Directed by Joe Wright
Screenplay by Seth Lochhead and David Farr
Saoirse Ronan as Hanna
Eric Bana as Erik
Cate Blanchett as Marissa
Running time: 111 minutes
Motion Picture Rating: Rated PG-13 for intense sequences of violence and action, some sexual material and language.
Wright has crafted a feminist take on assassination tales that rivals the best any director has to offer.
In a snow-covered forest a girl is tracking a deer undetected. She’s quiet and lithe, and the camerawork follows her disappearance into her surroundings as we view her from afar. Finally close enough to the deer, she takes aim, pulls back the arrow on her bow, and shoots the animal in its chest, but doesn’t kill it. It takes flight, even though its fate is inevitable. “I just missed your heart,” the girl tells the beast, raising a gun. She takes aim, and pulls the trigger. This is our introduction to Hanna, the young protagonist of director Joe Wright’s (Atonement) dark fairytale about covert government operations.
We are soon enmeshed in the daily life of Hanna and her father Erik (Eric Bana). Hanna has been trained and educated by Erik to get close to intelligence operative Marissa (Cate Blanchett) and assassinate her. Eventually, she is ready for the outside world, and Erik produces a box that will put out a signal and lead Marissa right to them. Later in the film we also learn about Erik’s history with Marissa, the truth about the fate of Hanna’s mother, and what Hanna’s true identity is: an experiment the government tried to cover up some years ago that is now unleashed. None of this is a surprise to anyone who has seen ads for the film.
Along the way to rendezvous with her father in Berlin, she also befriends Sophie the young daughter of a British family on holiday. These scenes are important because they show how disconnected Hanna’s existence has been. She can speak multiple languages and knows a lot of facts, but almost nothing about how to interact with humans who aren’t trying to kill her. The daughter is a typical tween, obsessed with fashion, celebrities and boys, and she befriends Hanna after a strange meeting while Hanna is fleeing from the military in the desert. Hanna’s time with the family provides a lot of the film’s middle half, and with her new friend, she is introduced to boys, kissing, and a ton of other things she has never had to process as part of her upbringing.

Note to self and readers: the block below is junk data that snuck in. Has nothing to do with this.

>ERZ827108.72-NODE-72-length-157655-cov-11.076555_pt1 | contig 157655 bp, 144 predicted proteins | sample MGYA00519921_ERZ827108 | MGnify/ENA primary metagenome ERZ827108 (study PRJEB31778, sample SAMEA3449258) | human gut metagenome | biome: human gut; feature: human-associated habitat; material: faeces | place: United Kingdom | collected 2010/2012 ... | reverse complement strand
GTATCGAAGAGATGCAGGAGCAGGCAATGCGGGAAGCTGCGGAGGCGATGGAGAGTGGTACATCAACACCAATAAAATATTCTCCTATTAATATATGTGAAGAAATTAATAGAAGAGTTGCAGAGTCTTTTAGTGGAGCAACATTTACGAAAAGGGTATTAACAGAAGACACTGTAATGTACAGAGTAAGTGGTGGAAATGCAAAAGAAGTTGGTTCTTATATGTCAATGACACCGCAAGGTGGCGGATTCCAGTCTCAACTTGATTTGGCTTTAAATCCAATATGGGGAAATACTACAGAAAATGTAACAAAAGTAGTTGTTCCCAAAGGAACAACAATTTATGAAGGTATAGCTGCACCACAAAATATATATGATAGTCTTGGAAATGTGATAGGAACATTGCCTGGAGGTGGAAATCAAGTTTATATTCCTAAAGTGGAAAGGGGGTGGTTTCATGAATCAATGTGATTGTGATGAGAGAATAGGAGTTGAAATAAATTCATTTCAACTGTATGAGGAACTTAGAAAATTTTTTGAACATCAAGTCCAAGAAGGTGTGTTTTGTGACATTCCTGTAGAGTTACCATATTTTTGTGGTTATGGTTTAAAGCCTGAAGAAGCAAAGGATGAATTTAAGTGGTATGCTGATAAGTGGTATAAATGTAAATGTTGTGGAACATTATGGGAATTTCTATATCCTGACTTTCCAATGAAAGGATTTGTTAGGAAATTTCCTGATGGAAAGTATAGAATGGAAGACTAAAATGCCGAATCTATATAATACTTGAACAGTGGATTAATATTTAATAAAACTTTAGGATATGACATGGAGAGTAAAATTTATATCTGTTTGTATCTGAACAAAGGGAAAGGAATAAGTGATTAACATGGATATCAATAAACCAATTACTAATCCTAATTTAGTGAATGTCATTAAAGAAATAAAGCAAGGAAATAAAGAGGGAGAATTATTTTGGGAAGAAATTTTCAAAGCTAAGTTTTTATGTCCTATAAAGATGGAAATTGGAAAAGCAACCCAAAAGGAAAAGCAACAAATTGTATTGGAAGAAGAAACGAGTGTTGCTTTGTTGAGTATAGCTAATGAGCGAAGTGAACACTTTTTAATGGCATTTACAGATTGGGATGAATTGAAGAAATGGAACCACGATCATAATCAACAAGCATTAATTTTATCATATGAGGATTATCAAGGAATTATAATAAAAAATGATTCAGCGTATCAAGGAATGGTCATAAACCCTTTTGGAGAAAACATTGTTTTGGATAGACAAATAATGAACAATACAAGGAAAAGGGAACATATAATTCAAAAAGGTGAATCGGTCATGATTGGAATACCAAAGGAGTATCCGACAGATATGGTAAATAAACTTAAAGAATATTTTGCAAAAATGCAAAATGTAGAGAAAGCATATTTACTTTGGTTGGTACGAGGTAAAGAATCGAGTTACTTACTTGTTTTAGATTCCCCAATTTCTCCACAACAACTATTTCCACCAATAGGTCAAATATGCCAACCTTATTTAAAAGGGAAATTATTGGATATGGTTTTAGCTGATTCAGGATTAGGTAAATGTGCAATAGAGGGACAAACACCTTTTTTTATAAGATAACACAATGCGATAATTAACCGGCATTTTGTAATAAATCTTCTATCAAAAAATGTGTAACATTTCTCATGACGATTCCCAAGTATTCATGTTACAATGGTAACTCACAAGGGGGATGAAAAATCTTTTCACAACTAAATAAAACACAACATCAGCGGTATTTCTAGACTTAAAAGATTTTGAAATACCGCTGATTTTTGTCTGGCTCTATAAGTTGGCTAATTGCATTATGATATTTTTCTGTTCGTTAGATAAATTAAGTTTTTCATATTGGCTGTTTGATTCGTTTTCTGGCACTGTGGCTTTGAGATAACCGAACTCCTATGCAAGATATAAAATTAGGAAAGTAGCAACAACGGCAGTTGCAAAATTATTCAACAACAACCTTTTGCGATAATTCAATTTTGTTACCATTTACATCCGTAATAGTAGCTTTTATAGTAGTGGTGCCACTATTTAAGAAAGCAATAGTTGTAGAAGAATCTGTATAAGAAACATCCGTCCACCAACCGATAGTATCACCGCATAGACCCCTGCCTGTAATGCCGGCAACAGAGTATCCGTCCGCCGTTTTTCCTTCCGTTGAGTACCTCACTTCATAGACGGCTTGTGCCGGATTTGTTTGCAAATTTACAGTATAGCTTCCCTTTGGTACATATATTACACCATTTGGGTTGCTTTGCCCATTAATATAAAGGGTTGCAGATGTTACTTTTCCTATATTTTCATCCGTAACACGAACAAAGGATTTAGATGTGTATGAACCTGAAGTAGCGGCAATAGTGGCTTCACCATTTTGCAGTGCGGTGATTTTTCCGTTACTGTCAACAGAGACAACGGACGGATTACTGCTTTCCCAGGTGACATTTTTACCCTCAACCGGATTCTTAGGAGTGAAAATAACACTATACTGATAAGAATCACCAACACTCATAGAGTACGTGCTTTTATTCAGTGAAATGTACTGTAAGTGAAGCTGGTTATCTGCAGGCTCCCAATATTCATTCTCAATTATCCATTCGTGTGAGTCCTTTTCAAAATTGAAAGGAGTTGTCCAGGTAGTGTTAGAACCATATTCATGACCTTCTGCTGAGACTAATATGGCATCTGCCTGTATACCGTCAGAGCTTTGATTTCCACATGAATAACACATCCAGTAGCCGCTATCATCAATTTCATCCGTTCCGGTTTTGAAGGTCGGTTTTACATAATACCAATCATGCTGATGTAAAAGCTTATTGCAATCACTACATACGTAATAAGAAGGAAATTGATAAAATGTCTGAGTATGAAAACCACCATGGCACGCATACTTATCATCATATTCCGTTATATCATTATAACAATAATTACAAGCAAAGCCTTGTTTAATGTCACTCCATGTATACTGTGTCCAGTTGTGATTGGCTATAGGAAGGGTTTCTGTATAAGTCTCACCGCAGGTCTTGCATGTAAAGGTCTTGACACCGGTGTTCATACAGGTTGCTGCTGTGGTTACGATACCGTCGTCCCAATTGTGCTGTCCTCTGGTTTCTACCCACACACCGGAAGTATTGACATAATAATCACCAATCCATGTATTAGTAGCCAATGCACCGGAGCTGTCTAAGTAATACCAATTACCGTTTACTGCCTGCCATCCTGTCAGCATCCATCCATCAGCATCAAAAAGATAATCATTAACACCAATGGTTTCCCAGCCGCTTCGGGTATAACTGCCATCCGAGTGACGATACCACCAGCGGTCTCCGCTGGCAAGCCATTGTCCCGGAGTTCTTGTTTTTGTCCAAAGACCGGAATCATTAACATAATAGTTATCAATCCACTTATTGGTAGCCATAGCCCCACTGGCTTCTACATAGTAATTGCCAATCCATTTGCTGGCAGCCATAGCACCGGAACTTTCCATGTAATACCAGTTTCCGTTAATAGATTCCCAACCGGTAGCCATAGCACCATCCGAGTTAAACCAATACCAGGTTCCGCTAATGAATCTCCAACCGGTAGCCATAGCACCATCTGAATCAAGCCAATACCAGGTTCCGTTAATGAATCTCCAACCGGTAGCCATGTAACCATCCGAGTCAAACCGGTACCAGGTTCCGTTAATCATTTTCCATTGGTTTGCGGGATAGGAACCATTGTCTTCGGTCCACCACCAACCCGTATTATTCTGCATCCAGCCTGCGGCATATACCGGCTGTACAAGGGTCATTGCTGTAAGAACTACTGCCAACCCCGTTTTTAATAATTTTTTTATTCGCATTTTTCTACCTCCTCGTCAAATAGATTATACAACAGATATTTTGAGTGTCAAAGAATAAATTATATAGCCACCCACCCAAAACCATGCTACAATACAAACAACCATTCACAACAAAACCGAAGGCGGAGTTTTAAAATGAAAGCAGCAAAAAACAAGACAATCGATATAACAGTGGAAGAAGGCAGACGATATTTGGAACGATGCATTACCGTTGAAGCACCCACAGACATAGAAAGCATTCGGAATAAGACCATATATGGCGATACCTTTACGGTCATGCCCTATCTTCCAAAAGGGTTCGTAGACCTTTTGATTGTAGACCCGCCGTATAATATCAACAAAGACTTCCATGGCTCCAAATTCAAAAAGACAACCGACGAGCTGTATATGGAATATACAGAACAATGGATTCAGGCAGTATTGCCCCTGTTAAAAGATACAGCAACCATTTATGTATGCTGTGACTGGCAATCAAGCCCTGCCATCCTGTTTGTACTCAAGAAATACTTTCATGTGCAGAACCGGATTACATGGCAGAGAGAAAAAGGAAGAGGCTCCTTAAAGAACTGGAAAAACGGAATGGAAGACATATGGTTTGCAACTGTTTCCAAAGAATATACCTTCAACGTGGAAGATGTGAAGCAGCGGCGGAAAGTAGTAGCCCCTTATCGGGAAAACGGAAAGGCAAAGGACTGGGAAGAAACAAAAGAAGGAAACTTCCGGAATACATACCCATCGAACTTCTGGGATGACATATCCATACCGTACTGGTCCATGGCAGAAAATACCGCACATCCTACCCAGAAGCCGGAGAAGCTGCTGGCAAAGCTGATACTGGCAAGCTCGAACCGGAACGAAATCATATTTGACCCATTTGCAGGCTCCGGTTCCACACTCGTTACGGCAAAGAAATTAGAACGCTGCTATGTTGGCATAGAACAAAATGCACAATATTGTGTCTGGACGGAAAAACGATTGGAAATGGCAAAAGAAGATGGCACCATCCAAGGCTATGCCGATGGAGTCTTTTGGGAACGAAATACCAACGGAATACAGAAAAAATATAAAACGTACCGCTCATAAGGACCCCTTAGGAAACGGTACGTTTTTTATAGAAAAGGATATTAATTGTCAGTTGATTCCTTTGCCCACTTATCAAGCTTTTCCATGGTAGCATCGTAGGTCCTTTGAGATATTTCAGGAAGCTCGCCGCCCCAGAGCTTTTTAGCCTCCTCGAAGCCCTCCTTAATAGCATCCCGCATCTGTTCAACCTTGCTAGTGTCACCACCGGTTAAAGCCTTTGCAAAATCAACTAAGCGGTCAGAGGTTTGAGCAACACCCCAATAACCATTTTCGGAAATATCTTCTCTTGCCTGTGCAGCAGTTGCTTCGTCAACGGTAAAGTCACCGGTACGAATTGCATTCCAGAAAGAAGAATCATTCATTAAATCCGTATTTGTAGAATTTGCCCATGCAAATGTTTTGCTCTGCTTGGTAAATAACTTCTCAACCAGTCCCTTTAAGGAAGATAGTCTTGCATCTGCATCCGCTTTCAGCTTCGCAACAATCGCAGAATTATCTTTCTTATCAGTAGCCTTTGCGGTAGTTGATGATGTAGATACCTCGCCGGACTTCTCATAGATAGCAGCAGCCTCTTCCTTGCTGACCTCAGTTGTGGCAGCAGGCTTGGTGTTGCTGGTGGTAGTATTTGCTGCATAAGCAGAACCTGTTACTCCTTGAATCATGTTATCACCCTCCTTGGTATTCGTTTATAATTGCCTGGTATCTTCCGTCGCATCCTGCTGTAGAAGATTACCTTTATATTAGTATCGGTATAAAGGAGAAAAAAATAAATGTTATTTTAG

The film is a thrilling exercise in the female assassin genre, which has seen a growth in the past few years with films largely starring Angelina Jolie (see: Salt, Wanted and Mr. and Mrs. Smith). There are plenty of chases — mostly on foot — and a lot of close-quarters combat. That being said, Hanna relies on fairy tales for its inspiration, and functions in much the same way as a cautionary tale like the early Brothers Grimm stories, featuring much human darkness mingled with coming-of-age wonder that has made those tales endure over hundreds of years. Hanna is essentially a classic character who has been brought up in a very closed environment and then thrust into the unknown. In fact, there are many times in the film when she asks those around her, “Where am I?” and no one is able to provide a coherent answer.
The action sequences are pretty astounding, and there’s a chase sequence through a shipping yard that is particularly thrilling. Hanna is a force to be reckoned with, and she doesn’t really have an equal, even with all of the high-level assassins brought in to hunt her down. Saoirse Ronan is great in the role — wholly believable and empathetic.
Hanna features a score by electro punk duo The Chemical Brothers, and like the Daft Punk score for Tron: Legacy last year, it perfectly melds the electronic sensibilities of the group’s dance-pop interests with a traditional film score. The musical theme that occurs throughout the movie provides a childlike, whimsical counterpoint to the dissonant ominous tones that are part of the action-thriller music territory, and helps to underscore the wondrous situation that Hanna is presented with.
Joe Wright has turned in another solid piece of work which provides a strong feminist outlook. As in Atonement and Pride and Prejudice, he has given us yet another strong female lead in a film culture that is all too often devoid of them — all without giving in to the temptations of caricature, which those of you who have seen Zack Snyder’s visually interesting but completely brain dead Sucker Punch will recognize. Wright is not a filmmaker interested in mere genre conventions, and with Hanna he has presented a complex portrait of a young woman trying to find her place in a world that is too dangerous for innocence.